Turkish cargo plane crash: Kyrgyzstan blames pilot error

A cargo aircraft on Monday trying to land in thick fog crashed right into a village close to Kyrgyzstan’s main airport and killed at the least 37 folks, with authorities blaming “pilot error.”

A large part of the plane’s tail billowed smoke as rescuers looked for victims among the wreckage in the village of Dacha-Suu, house to the majority of the dead.

“Based on the preliminary info, the airplane crashed due to a pilot error,” deputy prime minister Muhammetkaly Abulgaziev mentioned at a briefing broadcast on state tv.

Turkish cargo plane crash: Kyrgyzstan blames pilot error

A minimal of 37 folks, including the airplane’s 4 pilots, had been killed in the crash and the toll may rise, said a spokesman for the country’s emergency services, Muhammed Svarov.

The aircraft was trying a landing at the Manas airport in the Kyrgyz capital Bishkek in thick fog.

Crushed vehicles, shattered properties and large chunks of burnt debris littered the village, which was hit by the airplane at around 7:30 am (0130 GMT), as many residents were still at home in bed.

“Our grandson said something was burning,” Tajikan, a Dacha Suu resident who recognized herself solely by her first name, informed a news agency.

“We heard a roar and (what felt) like an earthquake. Many people were sleeping, everything around was burning. One of many components of the plane fell on our neighbour’s home. She and her entire family died,” the pensioner said.

Zumriyat Rezakhanova, one other resident of Dacha-Suu, stated the plane fell “right on the houses” where residents had been sleeping.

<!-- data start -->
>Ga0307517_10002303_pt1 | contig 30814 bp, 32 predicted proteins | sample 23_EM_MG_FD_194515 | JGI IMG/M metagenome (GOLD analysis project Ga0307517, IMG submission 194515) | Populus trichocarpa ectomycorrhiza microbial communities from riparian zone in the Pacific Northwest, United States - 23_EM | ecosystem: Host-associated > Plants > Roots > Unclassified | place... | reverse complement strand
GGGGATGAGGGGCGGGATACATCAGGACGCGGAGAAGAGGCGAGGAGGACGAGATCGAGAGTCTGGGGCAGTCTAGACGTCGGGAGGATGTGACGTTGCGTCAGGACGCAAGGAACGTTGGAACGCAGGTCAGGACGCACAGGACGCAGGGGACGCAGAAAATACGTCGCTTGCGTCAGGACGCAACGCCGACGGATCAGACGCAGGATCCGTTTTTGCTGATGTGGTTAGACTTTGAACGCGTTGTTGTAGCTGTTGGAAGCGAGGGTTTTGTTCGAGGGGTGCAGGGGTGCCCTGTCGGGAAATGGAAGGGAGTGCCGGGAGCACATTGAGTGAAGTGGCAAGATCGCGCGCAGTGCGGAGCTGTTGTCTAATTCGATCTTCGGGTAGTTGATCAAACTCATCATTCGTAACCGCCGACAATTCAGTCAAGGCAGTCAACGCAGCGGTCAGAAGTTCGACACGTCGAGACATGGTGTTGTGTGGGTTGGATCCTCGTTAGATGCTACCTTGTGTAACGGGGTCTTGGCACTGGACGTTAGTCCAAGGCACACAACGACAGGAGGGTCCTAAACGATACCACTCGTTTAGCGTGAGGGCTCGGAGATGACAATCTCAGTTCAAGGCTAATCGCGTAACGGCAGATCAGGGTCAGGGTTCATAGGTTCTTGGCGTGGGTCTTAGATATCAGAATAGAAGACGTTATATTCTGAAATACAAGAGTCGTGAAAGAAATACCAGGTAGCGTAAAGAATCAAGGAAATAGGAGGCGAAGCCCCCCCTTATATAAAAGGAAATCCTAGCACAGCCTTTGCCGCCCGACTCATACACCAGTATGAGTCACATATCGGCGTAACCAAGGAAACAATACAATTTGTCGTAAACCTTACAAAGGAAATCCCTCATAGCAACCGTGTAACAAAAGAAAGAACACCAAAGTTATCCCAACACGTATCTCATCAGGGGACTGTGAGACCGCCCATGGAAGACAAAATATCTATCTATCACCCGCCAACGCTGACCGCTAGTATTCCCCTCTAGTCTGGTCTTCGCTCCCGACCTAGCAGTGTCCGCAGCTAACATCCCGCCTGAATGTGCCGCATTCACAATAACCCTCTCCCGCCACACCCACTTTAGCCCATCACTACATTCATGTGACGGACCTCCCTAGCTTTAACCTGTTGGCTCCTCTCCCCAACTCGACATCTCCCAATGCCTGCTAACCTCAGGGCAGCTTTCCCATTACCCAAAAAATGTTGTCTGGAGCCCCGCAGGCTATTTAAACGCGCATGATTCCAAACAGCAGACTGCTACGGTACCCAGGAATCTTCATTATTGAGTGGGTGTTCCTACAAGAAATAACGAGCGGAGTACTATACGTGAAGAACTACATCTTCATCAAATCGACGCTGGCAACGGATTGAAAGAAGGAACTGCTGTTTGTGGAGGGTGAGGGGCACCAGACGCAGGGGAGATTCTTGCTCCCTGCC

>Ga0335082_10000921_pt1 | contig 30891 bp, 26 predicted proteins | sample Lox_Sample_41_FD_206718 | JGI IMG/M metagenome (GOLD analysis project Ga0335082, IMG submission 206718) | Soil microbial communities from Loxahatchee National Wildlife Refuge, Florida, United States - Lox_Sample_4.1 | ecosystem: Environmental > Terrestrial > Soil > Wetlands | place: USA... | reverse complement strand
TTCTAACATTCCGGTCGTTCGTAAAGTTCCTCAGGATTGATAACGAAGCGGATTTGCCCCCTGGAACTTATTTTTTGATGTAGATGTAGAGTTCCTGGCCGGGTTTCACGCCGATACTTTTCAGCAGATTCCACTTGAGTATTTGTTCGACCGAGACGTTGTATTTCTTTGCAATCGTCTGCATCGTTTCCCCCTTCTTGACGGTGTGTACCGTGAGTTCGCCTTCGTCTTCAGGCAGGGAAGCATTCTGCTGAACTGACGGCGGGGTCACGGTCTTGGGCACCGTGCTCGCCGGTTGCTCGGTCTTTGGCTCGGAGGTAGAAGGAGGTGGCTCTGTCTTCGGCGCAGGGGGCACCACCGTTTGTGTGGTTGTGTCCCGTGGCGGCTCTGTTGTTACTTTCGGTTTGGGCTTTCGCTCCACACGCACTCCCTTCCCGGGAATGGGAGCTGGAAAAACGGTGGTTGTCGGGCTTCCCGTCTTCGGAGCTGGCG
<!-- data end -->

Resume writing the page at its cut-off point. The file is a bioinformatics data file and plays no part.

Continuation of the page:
“My sister’s house is badly damaged. Fortunately, she and her family survived,” Rezakhanova informed a news agency.

The flight was travelling from Hong Kong to Istanbul through Kyrgyzstan’s capital Bishkek.

ACT Airways, a Turkish cargo airline, mentioned in a press release that its Boeing 747-400 was involved in the crash.

ACT Airways mentioned it was “deeply saddened” by the crash and noted that “the reason for the accident is unknown.”

Boeing, the airplane’s producer, meanwhile extended its “deepest condolences” over the crash and offered to help Kyrgyz authorities with the investigation.

Elmira Sheripova, a spokeswoman for the emergency services ministry, mentioned that 17 homes had been “fully destroyed” by the crashing airplane.

The country’s Manas airport has since opened despite air authorities initially saying that the airport would stay closed until the evening.

Prime Minister Sooronbai Jeenbekov was heading a specially-appointed government commission to probe the crash and the country’s state prosecutor also opened an investigation.

Kyrgyz President Almazbek Atambayev cancelled his visit to China to return to Bishkek, based on Kyrgyz media.



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